AS the world prepares for German unity, Helmut Kohl suddenly dominates center stage. While Bonn's bulky chancellor might take up the limelight in any setting, it is now his political weight that attracts attention. Yet unlike others in the cast - Mikhail Gorbachev, Lech Walesa, Vaclav Havel - Kohl draws few rave reviews. To many Americans he remains the jocular, but little-known spokesman for a close ally.
For years, Kohl's legion of domestic critics have scornfully dismissed him as a heavyweight lightweight, a mediocrity. Voters also find him unexciting; at election time he is more often a liability than an asset to his governing coalition. Even Kohl's supporters rarely wax enthusiastic.
Yet one reason for Kohl's success is the very fact that so many people underestimate him. He lacks an impressive resume. In 1982 he became chancellor with no prior experience as a Cabinet minister, the expected job credential in Europe. Nor in seven years has Kohl developed expertise on any issue. Instead he has spent a career mastering the internal machinery of a large, unwieldy party that - for now - commands the support of more Germans than its opponents.
The chancellor rarely presses his own agenda, but lets a majority emerge from the welter of conflicting interests in his quarrelsome coalition. At the outset of a policy debate, few know where Kohl stands; by the end, he can usually be found at the center of a broad consensus.
All the more surprising, then, that on the question of German unity, this pragmatic power broker has so boldly seized the moment.
When East Germany's communist system began collapsing last fall, Kohl surprised Europe with a 10-point plan for ending the nation's division. Now he seems to be everywhere - Dresden, Berlin, Paris, Moscow, Camp David - offering incentives and reassurances to speed up that process.
The chancellor's fast-paced diplomatic tourism annoys many who fear he is pressing the accelerator too hard. East German officials complain of being bypassed altogether, while Poles worry about Kohl's reluctance to recognize their western border. His own bankers nervously warn that a common Germany currency could spark massive inflation and higher interest rates.
What explains Kohl's sense of urgency?
Kohl is plainly no nationalist in the traditional sense. Too young for active military service in World War II, he grew up in a solidly democratic, prosperous West Germany firmly anchored in the West.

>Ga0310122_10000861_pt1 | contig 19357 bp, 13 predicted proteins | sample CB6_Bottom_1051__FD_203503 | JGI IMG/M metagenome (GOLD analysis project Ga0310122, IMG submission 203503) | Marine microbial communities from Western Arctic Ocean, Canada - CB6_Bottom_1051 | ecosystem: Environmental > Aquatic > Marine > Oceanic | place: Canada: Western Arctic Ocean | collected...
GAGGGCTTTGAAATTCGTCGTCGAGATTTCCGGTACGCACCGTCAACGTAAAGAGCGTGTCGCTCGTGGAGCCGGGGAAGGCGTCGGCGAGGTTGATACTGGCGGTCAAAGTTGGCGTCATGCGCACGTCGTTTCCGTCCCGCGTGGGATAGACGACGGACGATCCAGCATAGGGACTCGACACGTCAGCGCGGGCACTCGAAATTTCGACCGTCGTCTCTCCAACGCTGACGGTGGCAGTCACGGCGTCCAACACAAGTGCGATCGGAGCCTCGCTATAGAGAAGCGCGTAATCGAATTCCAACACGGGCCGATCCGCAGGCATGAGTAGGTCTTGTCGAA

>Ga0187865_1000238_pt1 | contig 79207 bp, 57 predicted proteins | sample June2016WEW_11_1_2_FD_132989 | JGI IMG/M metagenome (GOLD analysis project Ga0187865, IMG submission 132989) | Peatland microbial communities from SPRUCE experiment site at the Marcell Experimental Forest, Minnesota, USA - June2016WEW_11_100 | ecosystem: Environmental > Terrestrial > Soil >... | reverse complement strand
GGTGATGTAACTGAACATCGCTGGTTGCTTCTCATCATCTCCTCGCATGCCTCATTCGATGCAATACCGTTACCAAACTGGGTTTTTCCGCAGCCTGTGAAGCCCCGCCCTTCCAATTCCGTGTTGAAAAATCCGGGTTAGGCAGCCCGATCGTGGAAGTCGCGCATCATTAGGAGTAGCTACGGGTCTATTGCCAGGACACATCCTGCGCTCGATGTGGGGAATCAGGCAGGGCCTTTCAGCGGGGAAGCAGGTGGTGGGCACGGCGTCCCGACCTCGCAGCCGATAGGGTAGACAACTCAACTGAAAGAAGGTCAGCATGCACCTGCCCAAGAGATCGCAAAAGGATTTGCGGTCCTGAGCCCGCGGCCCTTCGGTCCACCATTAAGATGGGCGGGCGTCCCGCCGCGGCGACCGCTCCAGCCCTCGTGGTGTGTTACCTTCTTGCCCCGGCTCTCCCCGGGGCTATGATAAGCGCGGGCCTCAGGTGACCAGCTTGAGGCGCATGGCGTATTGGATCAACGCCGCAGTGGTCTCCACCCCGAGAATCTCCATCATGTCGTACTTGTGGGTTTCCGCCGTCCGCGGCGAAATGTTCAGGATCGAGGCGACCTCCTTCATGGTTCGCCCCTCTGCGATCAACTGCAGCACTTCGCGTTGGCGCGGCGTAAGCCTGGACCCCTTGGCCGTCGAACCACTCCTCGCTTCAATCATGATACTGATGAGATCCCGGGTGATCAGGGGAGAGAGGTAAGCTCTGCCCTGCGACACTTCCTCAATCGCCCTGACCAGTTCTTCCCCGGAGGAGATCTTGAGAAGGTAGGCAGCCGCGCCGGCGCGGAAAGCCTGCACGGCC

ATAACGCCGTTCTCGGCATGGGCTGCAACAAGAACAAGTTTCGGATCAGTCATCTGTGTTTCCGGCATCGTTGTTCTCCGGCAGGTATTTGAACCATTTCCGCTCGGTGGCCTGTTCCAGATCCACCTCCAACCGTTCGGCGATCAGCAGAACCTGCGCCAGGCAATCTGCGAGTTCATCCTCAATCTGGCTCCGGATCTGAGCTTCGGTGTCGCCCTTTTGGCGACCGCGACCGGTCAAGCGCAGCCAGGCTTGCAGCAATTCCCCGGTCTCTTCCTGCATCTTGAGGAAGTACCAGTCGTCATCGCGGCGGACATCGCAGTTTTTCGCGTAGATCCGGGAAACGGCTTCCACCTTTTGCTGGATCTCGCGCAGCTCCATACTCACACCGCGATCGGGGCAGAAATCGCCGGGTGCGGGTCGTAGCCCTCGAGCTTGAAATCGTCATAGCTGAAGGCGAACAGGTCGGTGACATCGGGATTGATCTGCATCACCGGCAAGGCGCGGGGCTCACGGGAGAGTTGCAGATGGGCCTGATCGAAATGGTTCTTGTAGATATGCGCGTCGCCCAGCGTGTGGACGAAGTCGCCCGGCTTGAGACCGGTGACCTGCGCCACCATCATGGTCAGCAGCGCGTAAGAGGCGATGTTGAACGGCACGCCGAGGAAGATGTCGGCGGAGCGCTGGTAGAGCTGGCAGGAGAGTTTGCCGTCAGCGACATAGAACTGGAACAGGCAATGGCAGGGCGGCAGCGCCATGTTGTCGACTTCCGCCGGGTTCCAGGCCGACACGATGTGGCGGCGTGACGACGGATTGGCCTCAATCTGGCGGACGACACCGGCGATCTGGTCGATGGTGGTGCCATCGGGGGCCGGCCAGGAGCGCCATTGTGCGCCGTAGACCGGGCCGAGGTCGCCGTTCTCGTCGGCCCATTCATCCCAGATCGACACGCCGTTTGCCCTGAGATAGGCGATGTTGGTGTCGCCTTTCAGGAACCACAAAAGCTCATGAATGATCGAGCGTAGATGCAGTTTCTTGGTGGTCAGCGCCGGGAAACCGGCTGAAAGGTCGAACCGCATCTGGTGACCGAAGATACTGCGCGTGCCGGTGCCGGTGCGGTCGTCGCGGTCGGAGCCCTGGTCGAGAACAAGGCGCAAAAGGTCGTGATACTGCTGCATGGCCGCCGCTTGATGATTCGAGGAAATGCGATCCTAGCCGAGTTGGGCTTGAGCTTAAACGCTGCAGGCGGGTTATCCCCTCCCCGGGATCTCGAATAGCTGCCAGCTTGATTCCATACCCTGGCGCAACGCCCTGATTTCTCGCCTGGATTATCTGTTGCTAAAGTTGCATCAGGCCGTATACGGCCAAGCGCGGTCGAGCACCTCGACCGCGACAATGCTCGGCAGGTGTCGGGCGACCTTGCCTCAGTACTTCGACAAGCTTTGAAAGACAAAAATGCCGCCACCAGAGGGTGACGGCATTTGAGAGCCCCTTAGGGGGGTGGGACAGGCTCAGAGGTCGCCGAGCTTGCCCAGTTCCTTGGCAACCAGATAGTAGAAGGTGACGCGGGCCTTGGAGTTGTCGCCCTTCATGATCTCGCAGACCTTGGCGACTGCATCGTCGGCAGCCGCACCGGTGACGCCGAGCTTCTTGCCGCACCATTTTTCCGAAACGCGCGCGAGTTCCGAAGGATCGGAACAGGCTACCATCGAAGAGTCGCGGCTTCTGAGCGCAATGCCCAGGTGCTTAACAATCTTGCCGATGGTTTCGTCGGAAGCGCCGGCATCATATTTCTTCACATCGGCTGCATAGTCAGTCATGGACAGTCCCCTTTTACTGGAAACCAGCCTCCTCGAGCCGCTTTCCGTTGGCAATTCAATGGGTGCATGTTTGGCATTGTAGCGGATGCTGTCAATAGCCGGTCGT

Indeed, no German leader has ever seemed so wedded to the status quo. Only two years ago removal of American missiles and soldiers struck him as risky first steps away from an alliance that to him both ensures German security and represents his country's conversion to the ``Western community of values.''
Yet precisely this pride in Germany's democratic credentials explains Kohl's present policy. For years he has voiced the view ``that our will for national unity and our will to have a free form of government are linked.'' Germany has overcome its Nazi past, he adds, and should not be denied the right of all nations peacefully to determine their own future.
Plainly, Kohl's other reason for fast action is political. Capitalizing on his new stature, he reminds Germans that by pushing patriotism and capitalism, his government has helped weaken communism across the border.
Critics deplore the rush to unify as a partisan ploy. The center-left Social Democrats are Kohl's strongest foes at home; this month their sister party will win East Germany's first free election. With a majority on both sides of a disappearing border, the Social Democrats are confident of a victory in the West German election this December, and of a triumph at the first all-German vote after reunification.
In a unified Germany, Kohl's Christian Democrats will have to expand beyond their Roman Catholic middle-class base to attract the largely Protestant workers in the East. Party peers may dump Kohl in favor of a more dynamic leader.
Yet betting on the imminent demise of this shrewd tactician is still a risk. Kohl has not lasted so long in politics by ignoring opportunities. He recently made his first campaign swing - through East Germany.